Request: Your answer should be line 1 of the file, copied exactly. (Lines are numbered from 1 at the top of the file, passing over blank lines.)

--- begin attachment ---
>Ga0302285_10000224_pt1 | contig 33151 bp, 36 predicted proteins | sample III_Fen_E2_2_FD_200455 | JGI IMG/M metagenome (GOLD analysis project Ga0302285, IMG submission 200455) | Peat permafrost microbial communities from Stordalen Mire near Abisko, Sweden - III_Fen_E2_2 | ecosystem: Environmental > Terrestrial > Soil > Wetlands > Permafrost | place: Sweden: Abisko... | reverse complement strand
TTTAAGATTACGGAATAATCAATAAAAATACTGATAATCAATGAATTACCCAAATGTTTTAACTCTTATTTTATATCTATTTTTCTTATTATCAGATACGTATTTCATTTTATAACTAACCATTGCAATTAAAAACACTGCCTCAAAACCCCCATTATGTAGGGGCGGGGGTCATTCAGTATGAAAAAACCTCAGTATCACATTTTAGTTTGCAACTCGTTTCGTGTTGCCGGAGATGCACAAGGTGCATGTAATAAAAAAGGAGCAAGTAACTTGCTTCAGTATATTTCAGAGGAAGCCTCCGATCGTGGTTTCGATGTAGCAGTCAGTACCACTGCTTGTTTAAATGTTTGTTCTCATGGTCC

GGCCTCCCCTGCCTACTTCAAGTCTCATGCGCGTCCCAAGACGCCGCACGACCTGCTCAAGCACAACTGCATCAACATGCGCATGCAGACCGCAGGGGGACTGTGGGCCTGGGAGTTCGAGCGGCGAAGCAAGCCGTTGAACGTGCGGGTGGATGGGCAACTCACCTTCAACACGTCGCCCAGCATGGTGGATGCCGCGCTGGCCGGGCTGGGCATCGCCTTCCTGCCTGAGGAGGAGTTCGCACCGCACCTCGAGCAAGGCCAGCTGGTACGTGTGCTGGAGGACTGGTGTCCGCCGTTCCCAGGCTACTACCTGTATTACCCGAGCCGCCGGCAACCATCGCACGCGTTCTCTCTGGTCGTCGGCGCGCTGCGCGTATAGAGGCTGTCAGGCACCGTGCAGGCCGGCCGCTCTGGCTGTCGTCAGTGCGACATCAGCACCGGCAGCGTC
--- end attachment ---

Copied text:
>Ga0302285_10000224_pt1 | contig 33151 bp, 36 predicted proteins | sample III_Fen_E2_2_FD_200455 | JGI IMG/M metagenome (GOLD analysis project Ga0302285, IMG submission 200455) | Peat permafrost microbial communities from Stordalen Mire near Abisko, Sweden - III_Fen_E2_2 | ecosystem: Environmental > Terrestrial > Soil > Wetlands > Permafrost | place: Sweden: Abisko... | reverse complement strand